FRISCO — Mushrooms sprout so suddenly after summer rains that ancient Greeks thought they were spurred by Zeus’ lightning bolts. Ever since then, they’ve radiated an otherworldly mystique celebrated from the toadstool-fairy cultures of Europe to the desert vision quests of Native American shamans.
It’s no wonder that the seasonal appearance of the fungal fruiting bodies drives us to gathering rituals that go back to the earliest days of human existence. Large and fleshy mushroom caps helped sustain roaming bands of hominids, especially during seasonal migrations.
Maybe that’s why some of today’s mushroom festivals in Colorado end with a trailhead cookout, with experts dishing up savory platters of fresh-sauteed mushrooms, gathered during a foray with a guide, cooked over a camp stove and dished up with crackers and wine. Several towns around Colorado are hosting events during the next few weeks, including the annual Denver Mushroom Fair on Sunday, Aug. 17, at the Denver Botanic Gardens.
The Colorado Mycological Society is also currently leading mushroom forays on many weekends in different areas. The trips are free to members and open to non-members for a nominal fee.
We hardly need wild mushrooms for subsistence today, but many varieties, including a handful in Colorado, are highly prized as delicacies. Our forests harbor massive porcini, spicy-sweet chanterelles and anise-scented Agaricus species that are closely related to the white button mushrooms you buy at Safeway.
We’ve also come to understand that the fungi are a truly elemental part of many ecosystems. In Colorado forests, many species grow linked together with the roots of certain trees. The coveted king bolete (aka porcini) grows in the roots of spruce and firs. The trees and mushrooms interact at the molecular level, exchanging nutrients to the benefit of both species.
Of course, other types of fungi destroy healthy and dead wood, representing an incredibly important link in the nutrient cycle, especially in Rocky Mountain forests where the soil layer is very thin. Recent studies suggest fungi may be key drivers in forest carbon cycles, perhaps as important as the trees themselves, an important nuance in the era of global warming.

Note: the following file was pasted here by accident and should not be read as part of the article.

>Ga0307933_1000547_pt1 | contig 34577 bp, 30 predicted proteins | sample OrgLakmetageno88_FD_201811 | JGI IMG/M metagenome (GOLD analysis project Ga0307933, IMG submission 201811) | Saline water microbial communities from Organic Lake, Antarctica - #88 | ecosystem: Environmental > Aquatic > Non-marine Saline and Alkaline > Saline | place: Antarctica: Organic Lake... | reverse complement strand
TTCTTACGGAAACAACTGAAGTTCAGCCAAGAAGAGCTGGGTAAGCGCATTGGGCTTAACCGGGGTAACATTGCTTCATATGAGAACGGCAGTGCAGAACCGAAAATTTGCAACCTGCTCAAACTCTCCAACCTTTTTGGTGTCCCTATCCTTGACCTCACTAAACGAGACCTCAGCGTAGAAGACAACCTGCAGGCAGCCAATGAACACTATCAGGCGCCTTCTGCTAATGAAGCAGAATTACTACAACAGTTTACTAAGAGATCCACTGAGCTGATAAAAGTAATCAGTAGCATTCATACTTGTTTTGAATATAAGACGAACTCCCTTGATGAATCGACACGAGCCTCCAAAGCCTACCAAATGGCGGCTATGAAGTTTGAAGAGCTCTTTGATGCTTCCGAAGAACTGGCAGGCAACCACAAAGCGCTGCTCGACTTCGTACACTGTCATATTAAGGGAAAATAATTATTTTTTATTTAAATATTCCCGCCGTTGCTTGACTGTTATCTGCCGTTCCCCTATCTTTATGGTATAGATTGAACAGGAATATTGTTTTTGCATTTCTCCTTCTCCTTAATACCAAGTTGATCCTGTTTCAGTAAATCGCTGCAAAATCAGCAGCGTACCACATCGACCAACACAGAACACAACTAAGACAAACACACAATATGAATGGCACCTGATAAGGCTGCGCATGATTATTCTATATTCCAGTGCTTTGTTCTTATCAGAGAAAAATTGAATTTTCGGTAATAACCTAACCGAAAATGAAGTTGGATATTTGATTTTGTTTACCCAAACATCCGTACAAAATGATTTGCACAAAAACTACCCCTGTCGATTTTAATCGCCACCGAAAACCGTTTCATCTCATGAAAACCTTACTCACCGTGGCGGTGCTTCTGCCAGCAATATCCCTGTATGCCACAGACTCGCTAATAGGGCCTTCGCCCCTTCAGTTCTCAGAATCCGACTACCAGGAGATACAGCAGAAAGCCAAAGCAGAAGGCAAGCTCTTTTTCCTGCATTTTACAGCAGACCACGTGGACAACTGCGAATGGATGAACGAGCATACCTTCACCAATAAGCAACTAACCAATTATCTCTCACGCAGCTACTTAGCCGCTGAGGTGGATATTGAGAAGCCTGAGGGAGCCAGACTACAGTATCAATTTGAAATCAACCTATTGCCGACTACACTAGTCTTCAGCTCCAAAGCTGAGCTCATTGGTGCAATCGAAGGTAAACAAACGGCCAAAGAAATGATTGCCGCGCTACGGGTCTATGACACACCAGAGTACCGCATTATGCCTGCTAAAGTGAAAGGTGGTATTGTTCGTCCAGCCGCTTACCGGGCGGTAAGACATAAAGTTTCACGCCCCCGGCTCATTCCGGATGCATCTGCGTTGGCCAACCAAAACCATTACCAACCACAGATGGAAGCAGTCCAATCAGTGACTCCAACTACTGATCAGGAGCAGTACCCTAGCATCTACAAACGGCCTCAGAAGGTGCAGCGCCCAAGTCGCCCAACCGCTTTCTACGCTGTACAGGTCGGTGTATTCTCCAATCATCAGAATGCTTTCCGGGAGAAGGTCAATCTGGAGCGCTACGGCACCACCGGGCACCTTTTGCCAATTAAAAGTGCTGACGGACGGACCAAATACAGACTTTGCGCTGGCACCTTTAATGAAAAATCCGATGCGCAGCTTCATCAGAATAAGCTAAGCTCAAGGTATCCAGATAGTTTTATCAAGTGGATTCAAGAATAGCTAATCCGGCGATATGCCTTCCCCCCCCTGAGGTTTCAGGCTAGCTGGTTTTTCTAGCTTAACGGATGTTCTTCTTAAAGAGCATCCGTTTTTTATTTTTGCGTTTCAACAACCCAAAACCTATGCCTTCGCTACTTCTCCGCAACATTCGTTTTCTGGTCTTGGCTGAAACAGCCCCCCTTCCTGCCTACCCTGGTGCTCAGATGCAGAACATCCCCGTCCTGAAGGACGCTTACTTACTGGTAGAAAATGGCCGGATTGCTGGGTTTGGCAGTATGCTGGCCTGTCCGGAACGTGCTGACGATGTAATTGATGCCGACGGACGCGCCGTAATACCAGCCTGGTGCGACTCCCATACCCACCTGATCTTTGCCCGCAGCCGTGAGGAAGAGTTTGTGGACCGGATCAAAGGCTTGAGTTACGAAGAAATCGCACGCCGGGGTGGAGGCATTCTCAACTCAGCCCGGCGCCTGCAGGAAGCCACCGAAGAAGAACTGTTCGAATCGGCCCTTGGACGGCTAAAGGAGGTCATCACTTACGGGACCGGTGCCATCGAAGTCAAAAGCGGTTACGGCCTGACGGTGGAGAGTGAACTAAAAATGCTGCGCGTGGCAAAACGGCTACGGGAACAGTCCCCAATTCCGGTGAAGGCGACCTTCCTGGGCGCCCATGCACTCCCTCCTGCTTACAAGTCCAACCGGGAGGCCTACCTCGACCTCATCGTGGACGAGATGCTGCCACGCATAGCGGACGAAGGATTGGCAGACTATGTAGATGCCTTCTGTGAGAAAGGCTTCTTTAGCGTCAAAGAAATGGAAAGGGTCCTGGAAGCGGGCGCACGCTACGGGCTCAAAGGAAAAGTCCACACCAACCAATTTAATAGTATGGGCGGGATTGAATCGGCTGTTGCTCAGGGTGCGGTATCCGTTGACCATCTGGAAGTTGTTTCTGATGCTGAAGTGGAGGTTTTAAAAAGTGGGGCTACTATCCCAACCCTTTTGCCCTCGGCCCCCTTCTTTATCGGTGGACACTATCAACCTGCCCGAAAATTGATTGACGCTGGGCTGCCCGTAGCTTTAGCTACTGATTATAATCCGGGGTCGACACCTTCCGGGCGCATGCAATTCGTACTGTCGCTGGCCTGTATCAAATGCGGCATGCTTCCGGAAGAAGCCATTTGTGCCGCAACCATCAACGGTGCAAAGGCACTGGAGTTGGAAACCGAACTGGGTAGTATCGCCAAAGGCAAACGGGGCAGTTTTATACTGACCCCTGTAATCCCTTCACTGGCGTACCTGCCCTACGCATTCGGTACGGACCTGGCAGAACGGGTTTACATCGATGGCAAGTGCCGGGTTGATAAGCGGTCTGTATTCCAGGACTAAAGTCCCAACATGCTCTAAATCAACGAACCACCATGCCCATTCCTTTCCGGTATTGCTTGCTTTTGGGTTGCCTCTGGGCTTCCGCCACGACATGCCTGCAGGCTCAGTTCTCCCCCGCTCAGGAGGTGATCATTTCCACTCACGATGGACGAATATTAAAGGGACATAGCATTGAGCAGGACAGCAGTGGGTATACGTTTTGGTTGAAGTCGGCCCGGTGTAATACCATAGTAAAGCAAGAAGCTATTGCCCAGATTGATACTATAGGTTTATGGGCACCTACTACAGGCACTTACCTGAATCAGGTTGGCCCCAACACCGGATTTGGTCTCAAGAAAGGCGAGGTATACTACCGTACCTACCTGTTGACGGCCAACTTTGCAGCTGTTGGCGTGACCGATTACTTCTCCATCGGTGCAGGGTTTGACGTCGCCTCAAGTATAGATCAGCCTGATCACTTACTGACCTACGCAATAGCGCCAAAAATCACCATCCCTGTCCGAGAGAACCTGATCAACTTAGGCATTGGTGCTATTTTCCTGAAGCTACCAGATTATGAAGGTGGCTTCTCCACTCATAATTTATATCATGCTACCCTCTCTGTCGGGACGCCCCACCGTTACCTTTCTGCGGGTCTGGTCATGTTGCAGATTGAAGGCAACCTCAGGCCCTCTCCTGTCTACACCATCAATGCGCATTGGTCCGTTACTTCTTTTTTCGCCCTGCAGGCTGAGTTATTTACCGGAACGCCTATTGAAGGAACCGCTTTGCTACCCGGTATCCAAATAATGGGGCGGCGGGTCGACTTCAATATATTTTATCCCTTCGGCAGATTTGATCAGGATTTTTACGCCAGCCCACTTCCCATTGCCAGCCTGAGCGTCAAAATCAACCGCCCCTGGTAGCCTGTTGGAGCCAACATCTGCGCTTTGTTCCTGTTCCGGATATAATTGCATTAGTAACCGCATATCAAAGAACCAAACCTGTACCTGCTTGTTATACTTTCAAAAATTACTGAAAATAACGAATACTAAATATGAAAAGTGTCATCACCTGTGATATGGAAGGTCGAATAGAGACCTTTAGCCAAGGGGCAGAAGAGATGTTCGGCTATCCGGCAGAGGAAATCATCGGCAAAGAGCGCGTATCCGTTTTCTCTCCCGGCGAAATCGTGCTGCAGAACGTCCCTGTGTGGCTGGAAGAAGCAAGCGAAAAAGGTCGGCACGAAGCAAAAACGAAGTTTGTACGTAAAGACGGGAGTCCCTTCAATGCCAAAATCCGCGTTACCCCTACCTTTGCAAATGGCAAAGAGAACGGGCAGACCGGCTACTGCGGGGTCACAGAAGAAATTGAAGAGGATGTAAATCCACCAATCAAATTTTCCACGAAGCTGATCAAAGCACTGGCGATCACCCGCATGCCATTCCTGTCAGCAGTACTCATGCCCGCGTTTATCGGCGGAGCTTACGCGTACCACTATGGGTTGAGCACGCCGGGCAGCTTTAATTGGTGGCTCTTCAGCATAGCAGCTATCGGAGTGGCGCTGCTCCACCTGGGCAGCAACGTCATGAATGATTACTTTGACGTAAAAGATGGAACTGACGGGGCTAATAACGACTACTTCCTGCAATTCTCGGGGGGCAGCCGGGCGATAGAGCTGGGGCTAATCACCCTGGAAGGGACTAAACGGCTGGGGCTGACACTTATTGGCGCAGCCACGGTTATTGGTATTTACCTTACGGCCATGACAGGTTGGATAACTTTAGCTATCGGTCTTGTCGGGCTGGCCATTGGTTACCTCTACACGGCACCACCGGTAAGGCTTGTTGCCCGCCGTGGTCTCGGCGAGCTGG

“Fungi are absolutely essential in our native ecosystems,” said Vera Evenson, curator of the Sam Mitchel Herbarium of Fungi at the Denver Botanic Gardens. “A professor once said: ‘No fungi? No plants. No plants? No animals. No animals? No US!’
The underground part of the mushrooms effectively extend the reach of the trees root system, Evenson said. In return, the vascular plants give the mushrooms a boost of sugar and carbs produced by photosynthesis, which mushrooms can’t do because they aren’t plants.
Fungi persist across seasons under the forest floor through a fibrous or weblike network of “roots,” called mycelia. But they only send up their fruiting bodies — the familiar caps — for a few weeks, and only during the right combination of moisture and temperature. That’s why the Denver Mushroom Fair is held in mid-August every season, Evenson explained.
In an average year, collectors may bring more than 200 species for identification. All told, the herbarium has identified about 2,000 species in Colorado, and there are probably many more that haven’t been identified yet, simply because the season is so ephemeral, Evenson said. Check out a few more Colorado mushroom images at this Colorado Independent photo essay.
The fair is a great chance for people to learn all about Colorado’s diverse fungi, and in case you pictured mushroom experts as staid bunch, consider this: Over the years, collectors and researchers have given our mushrooms some colorful names. Witch’s Hat, Stinky Squid and Purple Fairy Clubs all grow in Colorado.
Several varieties fetch a pretty price at your local gourmet store. Dried porcini can sell for $40 per pound on Amazon; on a good day in Summit County, you might be able to gather 15 pounds in a few hours.
But experts don’t encourage willy-nilly gathering. It’s important to develop a sustainable collecting ethic and to learn how to identify fungi in their native habitat — especially when looking for edibles, Evenson said.
Mushroom poisonings happen every few years, usually when collectors mistake a non-edible species for a similar edible one. There aren’t a huge amount of deadly poisonous mushrooms in Colorado, but it only takes one.
Celebrate Colorado mushrooms
Last year, about 900 people attended the Denver fair. Thousands of mushrooms come with them, as people go out before the fair to find them, Evenson said.
“Many people find mushrooms in their yards, parks, on hikes and near their summer cabins,” she said. “They are curious and they bring them in for our identification.”
And if you happen to be road-tripping around Colorado the next few weeks, there are similar events in Crested Butte (Aug. 22-24), dedicated to educating visitors about regional mountain fungi with workshops, forays and lectures.
Closer to the Front Range, Buena Vista celebrates the mighty King Bolete (porcini or Steinpilz) Aug. 23-24. Some years, the coveted, earthy flavored gourmet mushrooms grow profusely in the forests around Cottonwood Pass, with single specimens weighing in at up to five pounds.
Telluride has the most comprehensive schedule of mushroom events Aug. 15-19, including talks about how fungi can help clean up contaminated waste sites and a must-see mushroom parade, featuring (sometimes) county commissioners in homemade mushroom costumes.
[Amanita muscaria, or fly agaric, is common in the Colorado high country in late summer. bberwyn photo.]